Bullen is enjoying his third stint in temporary charge of the Owls having previously held the fort following the departures of Carlos Carvalhal and Jos Luhukay.
Unlike those December dismissals, though, Steve Bruce’s summer switch to Newcastle thrust Bullen in charge at the start of a new season and he has responded by overseeing a solid start to the campaighn which sees the Owls fourth in the Championship tables with three wins from four games.
York City manager Watson, who played alongside the 48-year-old Scot for Wednesday during a 15 month-period between 2007 and 2008, reckons there might just have been a “top manager” in the waiting at S6 prior to the last two appointments and now could be the time to find out if that was the case.
Watson regards Bullen as a natural leader of footballers and is convinced the ex-Dunfermline and Falkirk is ready for the challenge on a permanent basis.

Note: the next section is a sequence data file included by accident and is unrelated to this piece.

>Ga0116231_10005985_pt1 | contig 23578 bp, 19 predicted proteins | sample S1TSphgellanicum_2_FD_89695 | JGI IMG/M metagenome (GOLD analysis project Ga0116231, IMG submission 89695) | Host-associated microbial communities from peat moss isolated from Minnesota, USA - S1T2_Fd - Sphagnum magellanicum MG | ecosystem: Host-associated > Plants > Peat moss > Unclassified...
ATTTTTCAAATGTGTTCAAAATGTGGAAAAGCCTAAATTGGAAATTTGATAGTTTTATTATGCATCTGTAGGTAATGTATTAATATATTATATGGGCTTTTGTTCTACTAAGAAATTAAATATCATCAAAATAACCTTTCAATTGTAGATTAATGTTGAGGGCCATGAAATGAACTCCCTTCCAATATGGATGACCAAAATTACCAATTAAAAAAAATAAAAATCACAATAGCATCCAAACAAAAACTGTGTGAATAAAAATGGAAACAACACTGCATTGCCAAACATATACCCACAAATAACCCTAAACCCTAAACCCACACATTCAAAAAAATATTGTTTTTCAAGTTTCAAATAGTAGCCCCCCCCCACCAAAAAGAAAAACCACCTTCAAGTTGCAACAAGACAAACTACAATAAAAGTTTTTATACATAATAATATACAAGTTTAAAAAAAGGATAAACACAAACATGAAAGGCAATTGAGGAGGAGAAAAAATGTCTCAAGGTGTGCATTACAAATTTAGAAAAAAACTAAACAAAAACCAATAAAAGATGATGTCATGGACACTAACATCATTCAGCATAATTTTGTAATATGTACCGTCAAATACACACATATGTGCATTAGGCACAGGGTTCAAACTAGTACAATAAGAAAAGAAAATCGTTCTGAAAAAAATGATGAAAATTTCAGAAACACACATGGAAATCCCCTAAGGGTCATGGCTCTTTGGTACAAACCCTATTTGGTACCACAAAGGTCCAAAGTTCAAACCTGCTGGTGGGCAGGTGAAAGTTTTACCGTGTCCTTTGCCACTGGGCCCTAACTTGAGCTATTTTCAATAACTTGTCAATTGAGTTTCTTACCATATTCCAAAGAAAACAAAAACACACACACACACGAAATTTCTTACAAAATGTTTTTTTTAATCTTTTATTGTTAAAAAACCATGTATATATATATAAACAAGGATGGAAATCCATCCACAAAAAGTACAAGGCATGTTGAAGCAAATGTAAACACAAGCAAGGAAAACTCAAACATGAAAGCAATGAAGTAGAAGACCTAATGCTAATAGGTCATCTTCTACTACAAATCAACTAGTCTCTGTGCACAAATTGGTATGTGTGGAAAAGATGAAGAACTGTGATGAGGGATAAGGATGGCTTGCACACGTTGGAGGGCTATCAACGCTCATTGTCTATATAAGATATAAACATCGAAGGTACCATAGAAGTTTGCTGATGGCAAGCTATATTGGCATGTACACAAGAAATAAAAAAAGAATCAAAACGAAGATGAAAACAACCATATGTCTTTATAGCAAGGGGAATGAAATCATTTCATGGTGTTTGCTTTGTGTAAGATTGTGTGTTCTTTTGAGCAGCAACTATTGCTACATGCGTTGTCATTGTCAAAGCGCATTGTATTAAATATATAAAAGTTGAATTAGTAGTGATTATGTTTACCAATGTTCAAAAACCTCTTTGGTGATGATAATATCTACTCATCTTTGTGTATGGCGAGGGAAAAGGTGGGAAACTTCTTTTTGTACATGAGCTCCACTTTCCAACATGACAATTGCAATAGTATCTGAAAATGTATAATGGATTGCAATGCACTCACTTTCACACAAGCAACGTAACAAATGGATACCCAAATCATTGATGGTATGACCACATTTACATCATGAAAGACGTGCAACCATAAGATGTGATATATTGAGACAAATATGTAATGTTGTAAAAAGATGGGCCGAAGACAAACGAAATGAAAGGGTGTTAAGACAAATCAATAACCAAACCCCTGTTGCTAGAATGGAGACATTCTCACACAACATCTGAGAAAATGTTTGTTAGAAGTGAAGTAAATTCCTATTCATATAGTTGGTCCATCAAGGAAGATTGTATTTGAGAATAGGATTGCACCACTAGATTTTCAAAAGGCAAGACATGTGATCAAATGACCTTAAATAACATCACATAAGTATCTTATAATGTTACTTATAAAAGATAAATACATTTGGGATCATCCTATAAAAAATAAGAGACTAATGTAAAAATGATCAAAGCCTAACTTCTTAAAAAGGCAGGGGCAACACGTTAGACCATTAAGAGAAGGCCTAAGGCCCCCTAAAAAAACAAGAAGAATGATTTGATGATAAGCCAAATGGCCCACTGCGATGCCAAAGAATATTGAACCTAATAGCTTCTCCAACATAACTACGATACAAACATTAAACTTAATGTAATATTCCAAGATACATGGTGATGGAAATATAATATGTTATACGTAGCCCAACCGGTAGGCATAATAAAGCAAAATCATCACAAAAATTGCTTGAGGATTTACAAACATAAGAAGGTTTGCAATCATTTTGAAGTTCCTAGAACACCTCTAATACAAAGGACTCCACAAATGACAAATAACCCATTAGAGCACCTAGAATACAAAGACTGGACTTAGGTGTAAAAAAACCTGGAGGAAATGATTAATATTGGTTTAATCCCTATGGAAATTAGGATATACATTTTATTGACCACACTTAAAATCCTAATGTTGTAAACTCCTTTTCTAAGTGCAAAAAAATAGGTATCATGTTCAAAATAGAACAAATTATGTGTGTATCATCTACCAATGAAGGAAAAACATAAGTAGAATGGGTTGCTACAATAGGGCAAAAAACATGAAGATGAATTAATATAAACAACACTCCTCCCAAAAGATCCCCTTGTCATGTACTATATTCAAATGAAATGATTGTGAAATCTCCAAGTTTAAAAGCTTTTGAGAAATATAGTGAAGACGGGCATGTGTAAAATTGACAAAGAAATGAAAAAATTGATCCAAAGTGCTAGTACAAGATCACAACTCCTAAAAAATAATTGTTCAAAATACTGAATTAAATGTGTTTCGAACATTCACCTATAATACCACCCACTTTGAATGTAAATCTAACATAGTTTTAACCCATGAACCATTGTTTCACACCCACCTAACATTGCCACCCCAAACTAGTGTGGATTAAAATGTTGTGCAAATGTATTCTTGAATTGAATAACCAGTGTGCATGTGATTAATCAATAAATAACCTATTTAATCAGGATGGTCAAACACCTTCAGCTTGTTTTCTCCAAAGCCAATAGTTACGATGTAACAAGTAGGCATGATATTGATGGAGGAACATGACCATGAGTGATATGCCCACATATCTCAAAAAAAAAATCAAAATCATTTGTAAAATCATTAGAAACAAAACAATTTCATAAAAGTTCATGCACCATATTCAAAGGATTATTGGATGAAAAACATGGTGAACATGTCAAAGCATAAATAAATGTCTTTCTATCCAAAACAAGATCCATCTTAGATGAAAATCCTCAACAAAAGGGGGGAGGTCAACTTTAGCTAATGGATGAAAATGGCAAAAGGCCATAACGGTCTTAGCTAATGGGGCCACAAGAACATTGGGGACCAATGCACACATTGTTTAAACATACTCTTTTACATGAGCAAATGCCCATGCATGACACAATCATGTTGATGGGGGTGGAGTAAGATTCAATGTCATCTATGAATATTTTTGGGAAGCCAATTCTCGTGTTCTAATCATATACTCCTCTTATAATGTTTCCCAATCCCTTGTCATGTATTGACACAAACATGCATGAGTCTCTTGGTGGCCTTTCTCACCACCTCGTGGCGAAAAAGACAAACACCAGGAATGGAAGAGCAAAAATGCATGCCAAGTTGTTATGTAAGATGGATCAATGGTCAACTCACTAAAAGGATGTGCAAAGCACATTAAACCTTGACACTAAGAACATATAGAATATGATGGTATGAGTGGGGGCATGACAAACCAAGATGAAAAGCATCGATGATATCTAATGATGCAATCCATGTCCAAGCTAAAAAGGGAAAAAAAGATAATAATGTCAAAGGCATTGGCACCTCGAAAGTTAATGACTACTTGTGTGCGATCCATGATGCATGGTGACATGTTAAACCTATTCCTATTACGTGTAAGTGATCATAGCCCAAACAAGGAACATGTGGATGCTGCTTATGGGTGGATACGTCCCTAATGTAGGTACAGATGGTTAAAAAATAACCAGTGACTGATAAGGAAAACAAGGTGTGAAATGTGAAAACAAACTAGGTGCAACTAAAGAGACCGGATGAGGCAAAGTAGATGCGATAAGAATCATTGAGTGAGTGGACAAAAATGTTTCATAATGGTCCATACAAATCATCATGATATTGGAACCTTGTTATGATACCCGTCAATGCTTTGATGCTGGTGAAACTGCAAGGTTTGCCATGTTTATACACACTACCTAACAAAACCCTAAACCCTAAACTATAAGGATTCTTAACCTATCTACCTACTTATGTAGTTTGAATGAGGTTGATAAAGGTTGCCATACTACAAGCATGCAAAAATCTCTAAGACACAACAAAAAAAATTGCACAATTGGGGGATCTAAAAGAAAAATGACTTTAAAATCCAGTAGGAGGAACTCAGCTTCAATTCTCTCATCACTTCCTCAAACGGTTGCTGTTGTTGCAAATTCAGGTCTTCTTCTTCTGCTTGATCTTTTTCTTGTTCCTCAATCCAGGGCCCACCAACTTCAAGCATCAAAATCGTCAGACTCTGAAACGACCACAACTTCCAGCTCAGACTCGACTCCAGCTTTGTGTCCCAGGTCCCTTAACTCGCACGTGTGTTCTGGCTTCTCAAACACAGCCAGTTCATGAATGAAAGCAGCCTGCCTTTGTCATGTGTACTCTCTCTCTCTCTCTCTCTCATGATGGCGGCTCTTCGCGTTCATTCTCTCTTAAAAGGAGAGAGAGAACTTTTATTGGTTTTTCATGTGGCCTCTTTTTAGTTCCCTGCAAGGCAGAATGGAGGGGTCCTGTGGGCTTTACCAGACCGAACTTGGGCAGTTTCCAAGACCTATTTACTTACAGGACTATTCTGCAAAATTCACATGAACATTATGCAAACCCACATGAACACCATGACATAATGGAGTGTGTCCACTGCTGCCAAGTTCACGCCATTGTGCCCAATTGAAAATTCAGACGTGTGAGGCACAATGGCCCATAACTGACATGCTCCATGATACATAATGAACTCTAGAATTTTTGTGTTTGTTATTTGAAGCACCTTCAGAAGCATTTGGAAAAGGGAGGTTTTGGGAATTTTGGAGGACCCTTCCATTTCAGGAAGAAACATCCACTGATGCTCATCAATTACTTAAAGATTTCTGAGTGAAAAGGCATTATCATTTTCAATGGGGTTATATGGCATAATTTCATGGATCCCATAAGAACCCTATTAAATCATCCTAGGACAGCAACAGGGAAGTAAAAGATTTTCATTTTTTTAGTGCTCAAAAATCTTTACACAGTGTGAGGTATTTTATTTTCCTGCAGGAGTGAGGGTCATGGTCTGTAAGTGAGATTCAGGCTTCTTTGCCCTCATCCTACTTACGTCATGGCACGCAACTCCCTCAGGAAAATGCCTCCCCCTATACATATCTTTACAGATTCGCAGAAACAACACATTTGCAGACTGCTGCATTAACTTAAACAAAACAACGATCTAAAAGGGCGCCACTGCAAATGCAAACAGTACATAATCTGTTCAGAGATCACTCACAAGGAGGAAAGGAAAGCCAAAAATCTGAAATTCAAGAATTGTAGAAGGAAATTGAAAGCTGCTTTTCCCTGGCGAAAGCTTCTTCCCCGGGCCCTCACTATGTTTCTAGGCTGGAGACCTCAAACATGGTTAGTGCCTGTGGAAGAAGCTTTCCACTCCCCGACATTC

“I feel he deserves a chance,” said Watson. “You see so many clubs that look elsewhere, as they’ve done before at Hillsborough, but Bully couldn’t have got the team off to a better start and, if he is given the opportunity, they might just find they had a top manager on the staff all along.
“This is his third time as a caretaker and he keeps stepping back but – if he wants the job and keeps getting results – then at some point the situation becomes a bit like Ole Gunnar Solskjaer at Manchester United last season.
“The Hillsborough crowd love him. He’s a fans’ favourite and that would give him a bit more leeway than others might have been afforded in the past.”
On the possible managerial attributes he spotted in Bullen when both players were approaching their twilight years as players with the Owls, Watson added: “He’s a very good people person and footballers want to play for him and follow him.
“Some of the game’s best captains haven’t gone on to become great managers, but he was a good leader when I played with him and he has taken that into coaching too.
“He’s a really good football man and a Sheffield Wednesday man, which is a big plus.”
“I also think playing in four or five different positions, like I did at Sheffield and Bully did, has helped with my coaching, because I think it can be tough for somebody who has always been an attacker to put on defensive sessions.
“If you’ve played in all of the positions, it gives you a better idea of what every player needs from you and what you need from them in their different roles.”